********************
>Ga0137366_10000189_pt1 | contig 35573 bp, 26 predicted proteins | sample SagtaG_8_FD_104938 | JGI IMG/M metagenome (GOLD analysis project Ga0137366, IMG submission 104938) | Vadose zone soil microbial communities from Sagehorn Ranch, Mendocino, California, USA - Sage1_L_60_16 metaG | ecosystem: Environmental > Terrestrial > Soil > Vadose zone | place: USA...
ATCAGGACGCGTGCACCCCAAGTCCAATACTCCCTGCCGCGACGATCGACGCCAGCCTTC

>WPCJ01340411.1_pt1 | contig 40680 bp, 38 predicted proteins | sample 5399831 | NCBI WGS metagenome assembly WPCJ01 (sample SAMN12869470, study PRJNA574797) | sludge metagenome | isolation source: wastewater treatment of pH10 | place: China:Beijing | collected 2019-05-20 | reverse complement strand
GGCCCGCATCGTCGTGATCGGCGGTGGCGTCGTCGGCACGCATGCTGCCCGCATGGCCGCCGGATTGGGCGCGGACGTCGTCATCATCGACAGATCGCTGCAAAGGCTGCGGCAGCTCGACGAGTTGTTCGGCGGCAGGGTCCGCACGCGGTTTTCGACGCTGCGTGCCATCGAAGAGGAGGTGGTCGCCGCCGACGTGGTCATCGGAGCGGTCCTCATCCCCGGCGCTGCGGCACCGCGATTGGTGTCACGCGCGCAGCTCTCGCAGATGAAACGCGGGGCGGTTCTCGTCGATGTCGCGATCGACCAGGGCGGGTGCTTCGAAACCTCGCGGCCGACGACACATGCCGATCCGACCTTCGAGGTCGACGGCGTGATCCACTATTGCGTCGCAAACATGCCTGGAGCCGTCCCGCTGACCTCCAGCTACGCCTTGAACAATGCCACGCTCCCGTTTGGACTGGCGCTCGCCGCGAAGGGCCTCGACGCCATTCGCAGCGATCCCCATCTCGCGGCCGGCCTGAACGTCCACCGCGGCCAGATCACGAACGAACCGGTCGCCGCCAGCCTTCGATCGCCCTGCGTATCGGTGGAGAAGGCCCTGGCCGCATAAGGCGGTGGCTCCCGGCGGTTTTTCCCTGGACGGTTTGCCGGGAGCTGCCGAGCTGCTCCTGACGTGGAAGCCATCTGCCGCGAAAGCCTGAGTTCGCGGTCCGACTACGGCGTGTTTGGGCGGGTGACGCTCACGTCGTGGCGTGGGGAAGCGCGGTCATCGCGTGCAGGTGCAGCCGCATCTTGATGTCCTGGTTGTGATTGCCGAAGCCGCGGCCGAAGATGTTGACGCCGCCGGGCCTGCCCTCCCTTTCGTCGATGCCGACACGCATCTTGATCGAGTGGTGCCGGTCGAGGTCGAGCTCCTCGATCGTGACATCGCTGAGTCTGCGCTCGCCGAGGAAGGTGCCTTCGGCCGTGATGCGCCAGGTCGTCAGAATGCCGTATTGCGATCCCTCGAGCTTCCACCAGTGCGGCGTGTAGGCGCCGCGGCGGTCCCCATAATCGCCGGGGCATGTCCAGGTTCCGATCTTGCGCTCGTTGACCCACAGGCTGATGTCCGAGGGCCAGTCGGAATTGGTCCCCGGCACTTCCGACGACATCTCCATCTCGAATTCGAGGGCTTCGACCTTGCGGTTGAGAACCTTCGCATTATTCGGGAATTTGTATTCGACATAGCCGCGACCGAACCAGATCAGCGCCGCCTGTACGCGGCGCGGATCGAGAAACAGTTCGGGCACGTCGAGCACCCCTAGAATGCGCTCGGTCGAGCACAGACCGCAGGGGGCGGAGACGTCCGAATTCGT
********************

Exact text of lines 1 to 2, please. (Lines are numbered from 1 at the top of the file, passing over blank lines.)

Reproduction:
>Ga0137366_10000189_pt1 | contig 35573 bp, 26 predicted proteins | sample SagtaG_8_FD_104938 | JGI IMG/M metagenome (GOLD analysis project Ga0137366, IMG submission 104938) | Vadose zone soil microbial communities from Sagehorn Ranch, Mendocino, California, USA - Sage1_L_60_16 metaG | ecosystem: Environmental > Terrestrial > Soil > Vadose zone | place: USA...
ATCAGGACGCGTGCACCCCAAGTCCAATACTCCCTGCCGCGACGATCGACGCCAGCCTTC